We will update this post as we learn more. At this point: Dont panic and wait for a patch from your respective vendor. We are not aware of any active exploitation of this problem, but please let us know if you see any evidence of that happening.
If you choose to disable SSLv3 on a server, but leave TLS 1.0 enabled, Windows XP with IE 6 will no longer be able to connect (but older versions of IE will be able to connect from Windows XP machines).
How can you test if a server supports SSLv3? Either use ssllabs.com, or using the openssl client: (if it connects, it supports SSLv3)
openssl s_client -ssl3 -connect [your web server]:443
How can I check if my browser can live without SSLv3? If you can read this, then you support TLSv1 or higher. I turned off SSLv3 support on this site for now. But pretty much all browsers support SSLv3.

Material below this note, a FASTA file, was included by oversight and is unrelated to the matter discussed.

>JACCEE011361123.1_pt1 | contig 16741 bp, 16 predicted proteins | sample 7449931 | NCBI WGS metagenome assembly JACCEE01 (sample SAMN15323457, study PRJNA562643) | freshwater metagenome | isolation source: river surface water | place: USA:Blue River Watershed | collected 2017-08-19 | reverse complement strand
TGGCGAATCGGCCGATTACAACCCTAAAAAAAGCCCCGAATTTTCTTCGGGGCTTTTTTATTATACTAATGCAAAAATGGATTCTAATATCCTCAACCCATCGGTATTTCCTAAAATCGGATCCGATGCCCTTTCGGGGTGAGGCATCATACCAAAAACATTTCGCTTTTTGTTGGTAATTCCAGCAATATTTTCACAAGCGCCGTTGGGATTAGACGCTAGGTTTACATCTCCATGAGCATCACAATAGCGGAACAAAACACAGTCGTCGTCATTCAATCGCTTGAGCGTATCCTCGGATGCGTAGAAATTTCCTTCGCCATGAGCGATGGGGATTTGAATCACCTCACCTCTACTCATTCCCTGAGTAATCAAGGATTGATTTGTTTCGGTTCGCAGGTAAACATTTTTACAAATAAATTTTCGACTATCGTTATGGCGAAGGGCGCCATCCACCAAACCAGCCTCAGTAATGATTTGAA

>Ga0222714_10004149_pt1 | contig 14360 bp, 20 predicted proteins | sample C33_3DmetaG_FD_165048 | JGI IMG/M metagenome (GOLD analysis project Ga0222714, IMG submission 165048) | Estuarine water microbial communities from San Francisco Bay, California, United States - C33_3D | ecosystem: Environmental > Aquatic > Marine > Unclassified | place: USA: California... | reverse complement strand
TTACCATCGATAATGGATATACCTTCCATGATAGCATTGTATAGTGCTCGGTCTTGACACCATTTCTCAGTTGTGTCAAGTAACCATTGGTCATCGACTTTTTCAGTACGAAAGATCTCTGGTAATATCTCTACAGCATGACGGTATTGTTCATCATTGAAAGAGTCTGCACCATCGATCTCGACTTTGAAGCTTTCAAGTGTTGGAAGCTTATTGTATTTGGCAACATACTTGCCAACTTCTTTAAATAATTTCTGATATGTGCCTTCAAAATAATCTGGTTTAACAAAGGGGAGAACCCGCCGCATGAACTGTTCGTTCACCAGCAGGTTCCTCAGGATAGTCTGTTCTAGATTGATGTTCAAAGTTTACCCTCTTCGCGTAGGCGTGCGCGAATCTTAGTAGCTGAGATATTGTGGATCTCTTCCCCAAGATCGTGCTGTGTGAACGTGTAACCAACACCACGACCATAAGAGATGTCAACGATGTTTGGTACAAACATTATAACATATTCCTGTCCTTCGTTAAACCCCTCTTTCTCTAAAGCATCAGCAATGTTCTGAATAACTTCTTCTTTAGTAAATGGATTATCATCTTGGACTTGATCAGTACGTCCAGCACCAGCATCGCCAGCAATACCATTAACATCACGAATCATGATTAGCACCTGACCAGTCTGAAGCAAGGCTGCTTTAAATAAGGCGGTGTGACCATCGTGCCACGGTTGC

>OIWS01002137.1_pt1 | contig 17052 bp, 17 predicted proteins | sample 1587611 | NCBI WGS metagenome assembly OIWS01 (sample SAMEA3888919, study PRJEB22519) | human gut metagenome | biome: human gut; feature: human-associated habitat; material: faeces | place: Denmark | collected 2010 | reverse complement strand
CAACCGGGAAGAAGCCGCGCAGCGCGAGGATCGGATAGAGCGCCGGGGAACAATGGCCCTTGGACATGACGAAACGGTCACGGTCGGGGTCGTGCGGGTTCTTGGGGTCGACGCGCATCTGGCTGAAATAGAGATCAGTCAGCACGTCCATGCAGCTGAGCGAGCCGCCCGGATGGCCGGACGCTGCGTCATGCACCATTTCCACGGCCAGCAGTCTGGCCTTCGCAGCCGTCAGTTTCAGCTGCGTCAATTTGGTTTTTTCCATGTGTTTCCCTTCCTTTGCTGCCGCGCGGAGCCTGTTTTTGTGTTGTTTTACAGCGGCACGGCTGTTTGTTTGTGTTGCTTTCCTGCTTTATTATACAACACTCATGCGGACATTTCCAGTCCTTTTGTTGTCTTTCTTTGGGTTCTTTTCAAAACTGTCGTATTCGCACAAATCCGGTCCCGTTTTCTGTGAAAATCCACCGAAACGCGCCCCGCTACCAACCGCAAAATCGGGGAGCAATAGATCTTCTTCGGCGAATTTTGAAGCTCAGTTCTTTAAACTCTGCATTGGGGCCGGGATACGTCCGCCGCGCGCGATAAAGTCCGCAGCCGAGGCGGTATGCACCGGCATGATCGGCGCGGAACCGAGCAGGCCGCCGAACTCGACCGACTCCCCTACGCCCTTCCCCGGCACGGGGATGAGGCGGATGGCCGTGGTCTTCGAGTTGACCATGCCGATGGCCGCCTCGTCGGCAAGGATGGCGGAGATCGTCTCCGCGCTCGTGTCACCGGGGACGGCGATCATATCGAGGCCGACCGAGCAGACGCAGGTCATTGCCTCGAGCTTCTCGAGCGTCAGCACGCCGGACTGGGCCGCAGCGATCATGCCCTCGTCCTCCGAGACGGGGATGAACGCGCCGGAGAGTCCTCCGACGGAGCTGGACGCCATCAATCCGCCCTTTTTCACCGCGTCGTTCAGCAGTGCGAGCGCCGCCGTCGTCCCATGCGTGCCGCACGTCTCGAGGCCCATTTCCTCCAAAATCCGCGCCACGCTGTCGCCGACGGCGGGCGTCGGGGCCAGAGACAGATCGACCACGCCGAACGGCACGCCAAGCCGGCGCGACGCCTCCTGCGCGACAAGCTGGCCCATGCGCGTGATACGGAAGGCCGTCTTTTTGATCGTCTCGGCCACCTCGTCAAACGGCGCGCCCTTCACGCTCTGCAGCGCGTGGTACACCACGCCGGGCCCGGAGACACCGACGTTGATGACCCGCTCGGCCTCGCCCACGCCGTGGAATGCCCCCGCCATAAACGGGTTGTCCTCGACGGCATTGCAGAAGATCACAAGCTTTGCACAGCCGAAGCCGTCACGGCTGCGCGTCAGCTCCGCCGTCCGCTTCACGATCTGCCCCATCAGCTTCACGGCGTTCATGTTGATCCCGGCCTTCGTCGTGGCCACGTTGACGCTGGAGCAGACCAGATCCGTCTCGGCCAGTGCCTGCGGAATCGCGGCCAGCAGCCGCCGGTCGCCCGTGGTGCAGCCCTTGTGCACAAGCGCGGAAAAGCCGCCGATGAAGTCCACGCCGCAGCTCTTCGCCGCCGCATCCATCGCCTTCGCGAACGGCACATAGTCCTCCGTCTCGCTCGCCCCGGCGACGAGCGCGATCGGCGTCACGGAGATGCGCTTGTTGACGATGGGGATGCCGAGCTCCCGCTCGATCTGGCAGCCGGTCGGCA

You tell us not to panic, but you turned of SSLv3? Yes. I wanted to see what happens if I turn off SSLv3. So far, the only issue I found was Windows XP with IE 6, a configuration I probably dont want to support anyway.
Adobe published two security bulletins today:
APSB-22 : fixes 3 vulnerabilities in Adobe Flash Player as well as in Adobe Air. The vulnerabilities are rated with a priority of 1 for Flash Playerrunning onWindows and OS X , which means they have already been exploited in targeted attacks.
APSB-23  : another 3 vulnerabilities, but this time in Cold Fusion. The priority for these updates is 2which indicates that they have not yet been exploited in the wild.